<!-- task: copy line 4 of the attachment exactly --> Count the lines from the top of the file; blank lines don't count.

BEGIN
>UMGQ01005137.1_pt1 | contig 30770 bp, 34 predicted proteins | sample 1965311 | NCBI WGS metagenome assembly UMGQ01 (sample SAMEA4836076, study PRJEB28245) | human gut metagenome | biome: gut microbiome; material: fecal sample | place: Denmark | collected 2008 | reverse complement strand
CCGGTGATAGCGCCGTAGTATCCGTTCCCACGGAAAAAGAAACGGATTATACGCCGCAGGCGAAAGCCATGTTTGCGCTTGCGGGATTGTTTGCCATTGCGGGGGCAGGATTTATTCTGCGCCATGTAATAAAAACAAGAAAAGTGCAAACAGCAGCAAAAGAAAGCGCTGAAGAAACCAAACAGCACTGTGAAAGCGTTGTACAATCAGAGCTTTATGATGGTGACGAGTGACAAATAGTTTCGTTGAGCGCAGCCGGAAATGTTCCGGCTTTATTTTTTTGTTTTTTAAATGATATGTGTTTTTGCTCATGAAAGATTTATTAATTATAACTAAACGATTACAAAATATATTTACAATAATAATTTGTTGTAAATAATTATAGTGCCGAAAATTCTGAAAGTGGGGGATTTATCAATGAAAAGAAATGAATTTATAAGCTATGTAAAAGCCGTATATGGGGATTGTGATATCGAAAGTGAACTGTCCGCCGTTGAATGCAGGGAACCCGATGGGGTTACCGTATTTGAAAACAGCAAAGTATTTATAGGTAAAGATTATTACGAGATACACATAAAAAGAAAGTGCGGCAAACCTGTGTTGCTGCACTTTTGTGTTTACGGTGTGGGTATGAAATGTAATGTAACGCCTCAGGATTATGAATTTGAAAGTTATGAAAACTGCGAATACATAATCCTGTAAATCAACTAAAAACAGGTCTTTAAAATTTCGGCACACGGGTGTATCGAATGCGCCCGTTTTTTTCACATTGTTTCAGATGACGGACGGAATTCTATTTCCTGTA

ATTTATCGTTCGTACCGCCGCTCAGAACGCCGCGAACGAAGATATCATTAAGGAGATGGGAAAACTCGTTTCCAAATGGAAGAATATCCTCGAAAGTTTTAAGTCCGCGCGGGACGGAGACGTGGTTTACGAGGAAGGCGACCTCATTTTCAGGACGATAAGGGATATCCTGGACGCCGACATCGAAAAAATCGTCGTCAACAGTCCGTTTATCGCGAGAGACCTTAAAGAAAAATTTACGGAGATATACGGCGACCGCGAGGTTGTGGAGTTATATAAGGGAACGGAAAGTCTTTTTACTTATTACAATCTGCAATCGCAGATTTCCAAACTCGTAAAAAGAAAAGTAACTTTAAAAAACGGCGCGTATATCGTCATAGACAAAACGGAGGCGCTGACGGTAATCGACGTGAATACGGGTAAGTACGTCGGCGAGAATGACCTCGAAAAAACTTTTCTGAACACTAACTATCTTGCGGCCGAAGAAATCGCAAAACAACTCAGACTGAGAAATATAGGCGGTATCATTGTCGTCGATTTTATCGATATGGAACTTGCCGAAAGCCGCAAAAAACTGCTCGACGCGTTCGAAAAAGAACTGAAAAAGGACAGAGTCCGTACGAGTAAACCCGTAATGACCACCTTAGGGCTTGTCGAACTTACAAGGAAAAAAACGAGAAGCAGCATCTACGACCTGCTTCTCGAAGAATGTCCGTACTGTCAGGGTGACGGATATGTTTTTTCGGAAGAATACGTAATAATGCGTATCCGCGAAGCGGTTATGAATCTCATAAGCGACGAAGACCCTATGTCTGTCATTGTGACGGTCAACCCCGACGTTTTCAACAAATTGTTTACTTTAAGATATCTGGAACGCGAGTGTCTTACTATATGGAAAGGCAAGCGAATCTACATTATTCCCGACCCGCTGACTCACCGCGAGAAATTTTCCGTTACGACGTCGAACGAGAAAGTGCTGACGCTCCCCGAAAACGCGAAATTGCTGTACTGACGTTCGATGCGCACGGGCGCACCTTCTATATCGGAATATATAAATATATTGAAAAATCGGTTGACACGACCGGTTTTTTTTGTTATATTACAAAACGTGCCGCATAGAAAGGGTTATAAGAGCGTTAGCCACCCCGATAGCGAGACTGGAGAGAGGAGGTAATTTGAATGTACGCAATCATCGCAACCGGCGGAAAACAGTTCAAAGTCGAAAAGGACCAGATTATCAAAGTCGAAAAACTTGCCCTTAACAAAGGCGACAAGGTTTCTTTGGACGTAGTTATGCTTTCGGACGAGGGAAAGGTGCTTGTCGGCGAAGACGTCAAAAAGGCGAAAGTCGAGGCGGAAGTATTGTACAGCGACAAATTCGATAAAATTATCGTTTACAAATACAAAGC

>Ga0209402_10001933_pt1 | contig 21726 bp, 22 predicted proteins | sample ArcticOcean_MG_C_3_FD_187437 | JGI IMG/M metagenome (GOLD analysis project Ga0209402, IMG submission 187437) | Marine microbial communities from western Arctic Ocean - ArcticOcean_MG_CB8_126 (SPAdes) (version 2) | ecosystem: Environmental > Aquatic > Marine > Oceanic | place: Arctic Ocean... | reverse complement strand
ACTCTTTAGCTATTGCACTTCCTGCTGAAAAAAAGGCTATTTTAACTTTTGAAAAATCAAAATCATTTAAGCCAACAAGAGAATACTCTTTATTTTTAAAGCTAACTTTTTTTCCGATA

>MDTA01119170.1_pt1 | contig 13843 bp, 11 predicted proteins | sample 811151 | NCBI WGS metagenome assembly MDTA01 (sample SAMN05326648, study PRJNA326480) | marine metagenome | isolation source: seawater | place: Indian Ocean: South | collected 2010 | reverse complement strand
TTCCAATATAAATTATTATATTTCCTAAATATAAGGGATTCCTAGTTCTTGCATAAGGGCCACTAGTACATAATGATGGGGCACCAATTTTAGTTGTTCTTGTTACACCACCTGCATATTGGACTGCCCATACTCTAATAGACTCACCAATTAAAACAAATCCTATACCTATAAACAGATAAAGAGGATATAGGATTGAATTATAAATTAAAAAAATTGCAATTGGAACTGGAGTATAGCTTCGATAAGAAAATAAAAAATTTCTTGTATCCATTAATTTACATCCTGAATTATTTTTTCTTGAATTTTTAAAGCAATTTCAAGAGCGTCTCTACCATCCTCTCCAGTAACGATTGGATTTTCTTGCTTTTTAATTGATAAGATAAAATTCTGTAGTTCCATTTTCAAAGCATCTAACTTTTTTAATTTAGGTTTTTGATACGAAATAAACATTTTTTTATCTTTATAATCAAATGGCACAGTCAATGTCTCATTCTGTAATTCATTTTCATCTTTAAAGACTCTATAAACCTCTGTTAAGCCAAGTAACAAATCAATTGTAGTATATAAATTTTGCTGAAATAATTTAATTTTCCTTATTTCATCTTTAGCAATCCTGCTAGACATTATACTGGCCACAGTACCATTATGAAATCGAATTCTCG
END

>Ga0209402_10001933_pt1 | contig 21726 bp, 22 predicted proteins | sample ArcticOcean_MG_C_3_FD_187437 | JGI IMG/M metagenome (GOLD analysis project Ga0209402, IMG submission 187437) | Marine microbial communities from western Arctic Ocean - ArcticOcean_MG_CB8_126 (SPAdes) (version 2) | ecosystem: Environmental > Aquatic > Marine > Oceanic | place: Arctic Ocean... | reverse complement strand